- The Washington Times - Thursday, January 10, 2008

CHARLESTON, S.C. — Yesterday became line-in-the-sand day for Republicans, with Mitt Romney declaring that he is making his stand in next week’s Michigan primary and Fred Thompson saying South Carolina’s Jan. 19 primary is his do-or-die state.

Standing in their way is Sen. John McCain, who is feeling momentum from his Tuesday win in New Hampshire’s first-in-the-nation primary and hopes to narrow the field by winning both states.

“This election here in South Carolina will play a major, major role,” the Arizona Republican told supporters at a rally at The Citadel in Charleston last night.

The two states present an interesting challenge for Mr. McCain — he lost South Carolina to Gov. George W. Bush in 2000, before rebounding to victory in Michigan and then running out of resources to compete in the later contests. This year, the calendar is reversed. Michigan goes first, followed four days later by South Carolina.

Sen. Lindsey Graham of South Carolina, a McCain supporter, said voters in his state who earlier had tilted to former New York Mayor Rudolph W. Giuliani are coming back to Mr. McCain. Mr. McCain’s win in New Hampshire, he said, will only accelerate that shift because it answered the question of the Arizona senator’s viability, which had troubled South Carolina voters.

“The questions was ‘Has his time passed?” ” Mr. Graham said. “After New Hampshire, our phones were ringing off the hook.”

Mr. McCain visited Michigan and South Carolina yesterday in a whirlwind tour before tonight’s Republican debate, to be held in Myrtle Beach. That debate offers the final chance for Mr. Thompson, a former senator from Tennessee, and Mr. Romney, a former governor of Massachusetts, to try to gain needed attention.

Mr. Thompson’s campaign manager sent out an e-mail proclaiming their campaign “all-in” in South Carolina, and Mr. Thompson told reporters after a stop in Florence that he needs to be at the top here.

“I’m making my stand here,” he said, calling South Carolina the “gateway” state for the rest of the primary season.

Mr. Romney has pulled his advertising out of South Carolina to focus solely on Michigan, a state where his father was governor for six years and he himself grew up.

If Mr. Romney wins, his opponents will argue that was a natural result of his ties to the state. If he loses, it will be seen as a giant rejection.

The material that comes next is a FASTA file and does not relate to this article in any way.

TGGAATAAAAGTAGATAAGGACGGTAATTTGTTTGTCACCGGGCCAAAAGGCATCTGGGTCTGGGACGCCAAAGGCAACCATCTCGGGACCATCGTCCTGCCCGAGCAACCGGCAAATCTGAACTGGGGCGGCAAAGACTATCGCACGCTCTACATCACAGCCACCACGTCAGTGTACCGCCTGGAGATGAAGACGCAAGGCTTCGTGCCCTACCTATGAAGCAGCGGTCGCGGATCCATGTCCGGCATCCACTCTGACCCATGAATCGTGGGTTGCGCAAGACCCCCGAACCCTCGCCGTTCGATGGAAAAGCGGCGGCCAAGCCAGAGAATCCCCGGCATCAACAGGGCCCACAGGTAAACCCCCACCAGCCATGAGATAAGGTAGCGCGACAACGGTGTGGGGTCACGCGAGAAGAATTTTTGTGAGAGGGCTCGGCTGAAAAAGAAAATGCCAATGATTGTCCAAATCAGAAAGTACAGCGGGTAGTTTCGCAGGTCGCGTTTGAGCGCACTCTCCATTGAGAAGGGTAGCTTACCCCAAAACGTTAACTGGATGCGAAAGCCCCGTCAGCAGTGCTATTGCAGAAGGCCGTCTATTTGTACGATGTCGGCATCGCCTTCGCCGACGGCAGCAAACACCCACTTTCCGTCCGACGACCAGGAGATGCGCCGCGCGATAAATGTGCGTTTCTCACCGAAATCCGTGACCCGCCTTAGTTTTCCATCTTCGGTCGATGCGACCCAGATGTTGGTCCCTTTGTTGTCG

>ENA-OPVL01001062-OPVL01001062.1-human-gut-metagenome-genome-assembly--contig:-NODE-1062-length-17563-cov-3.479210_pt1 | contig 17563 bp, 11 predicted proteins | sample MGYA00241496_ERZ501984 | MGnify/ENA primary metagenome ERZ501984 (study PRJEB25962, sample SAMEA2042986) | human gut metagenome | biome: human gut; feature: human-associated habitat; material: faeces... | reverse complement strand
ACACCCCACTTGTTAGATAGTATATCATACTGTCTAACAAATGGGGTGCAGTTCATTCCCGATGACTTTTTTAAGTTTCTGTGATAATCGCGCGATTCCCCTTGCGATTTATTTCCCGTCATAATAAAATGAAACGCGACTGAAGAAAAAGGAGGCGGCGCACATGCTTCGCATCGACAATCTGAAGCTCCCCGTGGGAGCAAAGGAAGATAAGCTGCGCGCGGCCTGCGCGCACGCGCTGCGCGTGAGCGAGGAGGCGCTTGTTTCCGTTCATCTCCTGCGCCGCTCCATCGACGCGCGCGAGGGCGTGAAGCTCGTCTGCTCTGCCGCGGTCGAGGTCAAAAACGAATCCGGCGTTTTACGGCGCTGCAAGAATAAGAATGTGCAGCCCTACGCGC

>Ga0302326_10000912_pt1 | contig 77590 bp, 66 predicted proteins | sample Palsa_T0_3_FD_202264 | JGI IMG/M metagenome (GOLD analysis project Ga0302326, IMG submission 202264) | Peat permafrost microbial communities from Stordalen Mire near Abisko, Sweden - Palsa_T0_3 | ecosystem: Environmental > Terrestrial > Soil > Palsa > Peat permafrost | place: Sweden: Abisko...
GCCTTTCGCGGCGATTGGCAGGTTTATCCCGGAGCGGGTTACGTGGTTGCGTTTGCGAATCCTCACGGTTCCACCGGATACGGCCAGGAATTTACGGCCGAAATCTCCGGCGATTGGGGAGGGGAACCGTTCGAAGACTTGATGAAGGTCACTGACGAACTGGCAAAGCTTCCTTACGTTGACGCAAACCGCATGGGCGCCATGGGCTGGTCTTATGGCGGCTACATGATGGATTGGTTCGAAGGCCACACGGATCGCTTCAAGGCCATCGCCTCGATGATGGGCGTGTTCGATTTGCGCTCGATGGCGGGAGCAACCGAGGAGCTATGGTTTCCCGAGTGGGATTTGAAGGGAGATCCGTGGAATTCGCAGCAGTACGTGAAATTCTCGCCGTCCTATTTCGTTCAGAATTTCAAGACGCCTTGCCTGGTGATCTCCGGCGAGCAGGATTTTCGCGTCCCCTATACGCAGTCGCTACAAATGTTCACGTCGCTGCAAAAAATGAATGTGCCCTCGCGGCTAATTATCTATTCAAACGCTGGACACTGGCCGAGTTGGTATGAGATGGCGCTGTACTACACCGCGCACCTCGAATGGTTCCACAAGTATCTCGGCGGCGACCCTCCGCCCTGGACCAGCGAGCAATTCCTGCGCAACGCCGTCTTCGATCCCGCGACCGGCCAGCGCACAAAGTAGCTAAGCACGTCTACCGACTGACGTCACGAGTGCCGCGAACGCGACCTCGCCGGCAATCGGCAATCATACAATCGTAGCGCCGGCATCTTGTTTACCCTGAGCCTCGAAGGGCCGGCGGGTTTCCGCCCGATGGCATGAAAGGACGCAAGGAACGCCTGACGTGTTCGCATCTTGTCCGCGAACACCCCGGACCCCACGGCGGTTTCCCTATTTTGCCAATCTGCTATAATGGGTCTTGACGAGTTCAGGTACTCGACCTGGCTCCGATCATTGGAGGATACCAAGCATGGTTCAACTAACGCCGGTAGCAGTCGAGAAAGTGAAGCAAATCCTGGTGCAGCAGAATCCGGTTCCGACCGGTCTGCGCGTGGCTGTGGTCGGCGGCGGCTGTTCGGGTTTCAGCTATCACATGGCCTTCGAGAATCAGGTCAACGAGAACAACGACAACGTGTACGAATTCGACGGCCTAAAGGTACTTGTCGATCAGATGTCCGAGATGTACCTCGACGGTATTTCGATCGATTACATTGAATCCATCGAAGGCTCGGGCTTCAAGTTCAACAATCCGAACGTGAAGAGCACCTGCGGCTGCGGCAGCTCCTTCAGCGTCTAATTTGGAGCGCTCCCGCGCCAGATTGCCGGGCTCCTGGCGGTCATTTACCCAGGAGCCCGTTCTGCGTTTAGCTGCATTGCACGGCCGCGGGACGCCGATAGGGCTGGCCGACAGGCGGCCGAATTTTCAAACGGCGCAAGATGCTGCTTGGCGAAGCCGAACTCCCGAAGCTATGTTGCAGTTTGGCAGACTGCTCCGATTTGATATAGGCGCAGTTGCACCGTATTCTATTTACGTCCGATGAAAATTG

Yesterday, Mr. Romney held a national fund-raising call in which campaign officials said he raised $1.5 million to use in the nominating contests. To kick off his campaign a year ago, Mr. Romney held a similar event, then raising $6.5 million.

The Associated Press reported that Mr. Romney assured his supporters that he will win Michigan and can also win Nevada’s Jan. 19 caucuses as well as South Carolina’s primary.

“It’s just getting started,” he said.

Mr. McCain won New Hampshire’s primary with 37 percent of the vote. Mr. Romney placed second with 31 percent — his second time in the runner-up spot after Iowa’s caucuses. Former Arkansas Gov. Mike Huckabee followed his Iowa win with a third-place showing at 11 percent, and yesterday took aim at Mr. Thompson and Mr. Giuliani, two Republicans who trailed him in the northeastern state.

“Both of them should have had far better numbers,” Mr. Huckabee said.

Mr. Romney did win last weekend’s Wyoming nominating conventions, but none of the other candidates put significant effort into competing for those delegates.

In Michigan, the latest poll, taken before New Hampshire’s primary, showed Mr. Romney locked in a tight race with Mr. Huckabee for the lead, followed closely by Mr. McCain.

In South Carolina, Mr. Thompson has a bigger climb. Polls there have him in fourth place, with Mr. Huckabee in the lead, followed by Mr. McCain and Mr. Romney.

Mr. McCain’s challenge is to expand on his base of independents to try to win some of the core conservatives who are split among the other candidates.

A telling number from the exit polls from New Hampshire was Mr. McCain fared well among those who had reservations about the field. According to MSNBC’s exit polling, of the more than a third of Republican voters who had concerns about their choice, 46 percent went for Mr. McCain.

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